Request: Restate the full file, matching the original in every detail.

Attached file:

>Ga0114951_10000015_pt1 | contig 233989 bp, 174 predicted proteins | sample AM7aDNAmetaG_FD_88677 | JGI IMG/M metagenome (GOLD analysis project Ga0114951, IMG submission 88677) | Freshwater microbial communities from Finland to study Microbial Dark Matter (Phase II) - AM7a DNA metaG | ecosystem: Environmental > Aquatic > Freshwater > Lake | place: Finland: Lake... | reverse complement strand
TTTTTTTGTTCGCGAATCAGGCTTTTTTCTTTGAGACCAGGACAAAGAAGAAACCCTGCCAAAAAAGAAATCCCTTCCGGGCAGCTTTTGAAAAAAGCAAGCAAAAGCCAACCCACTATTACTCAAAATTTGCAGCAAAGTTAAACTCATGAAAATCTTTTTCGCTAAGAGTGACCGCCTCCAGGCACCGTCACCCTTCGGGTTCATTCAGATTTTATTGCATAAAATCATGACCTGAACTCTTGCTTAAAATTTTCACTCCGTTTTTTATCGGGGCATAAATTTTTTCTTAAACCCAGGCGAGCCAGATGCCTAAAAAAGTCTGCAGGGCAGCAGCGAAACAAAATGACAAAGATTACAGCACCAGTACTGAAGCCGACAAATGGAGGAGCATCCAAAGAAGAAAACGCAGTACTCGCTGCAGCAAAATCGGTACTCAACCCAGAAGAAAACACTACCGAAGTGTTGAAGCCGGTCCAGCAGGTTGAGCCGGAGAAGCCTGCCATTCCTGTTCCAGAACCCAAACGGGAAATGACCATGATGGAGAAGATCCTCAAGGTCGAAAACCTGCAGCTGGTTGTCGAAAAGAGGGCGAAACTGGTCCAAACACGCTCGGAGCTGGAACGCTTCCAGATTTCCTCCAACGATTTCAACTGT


>Ga0114951_10000015_pt1 | contig 233989 bp, 174 predicted proteins | sample AM7aDNAmetaG_FD_88677 | JGI IMG/M metagenome (GOLD analysis project Ga0114951, IMG submission 88677) | Freshwater microbial communities from Finland to study Microbial Dark Matter (Phase II) - AM7a DNA metaG | ecosystem: Environmental > Aquatic > Freshwater > Lake | place: Finland: Lake... | reverse complement strand
TTTTTTTGTTCGCGAATCAGGCTTTTTTCTTTGAGACCAGGACAAAGAAGAAACCCTGCCAAAAAAGAAATCCCTTCCGGGCAGCTTTTGAAAAAAGCAAGCAAAAGCCAACCCACTATTACTCAAAATTTGCAGCAAAGTTAAACTCATGAAAATCTTTTTCGCTAAGAGTGACCGCCTCCAGGCACCGTCACCCTTCGGGTTCATTCAGATTTTATTGCATAAAATCATGACCTGAACTCTTGCTTAAAATTTTCACTCCGTTTTTTATCGGGGCATAAATTTTTTCTTAAACCCAGGCGAGCCAGATGCCTAAAAAAGTCTGCAGGGCAGCAGCGAAACAAAATGACAAAGATTACAGCACCAGTACTGAAGCCGACAAATGGAGGAGCATCCAAAGAAGAAAACGCAGTACTCGCTGCAGCAAAATCGGTACTCAACCCAGAAGAAAACACTACCGAAGTGTTGAAGCCGGTCCAGCAGGTTGAGCCGGAGAAGCCTGCCATTCCTGTTCCAGAACCCAAACGGGAAATGACCATGATGGAGAAGATCCTCAAGGTCGAAAACCTGCAGCTGGTTGTCGAAAAGAGGGCGAAACTGGTCCAAACACGCTCGGAGCTGGAACGCTTCCAGATTTCCTCCAACGATTTCAACTGT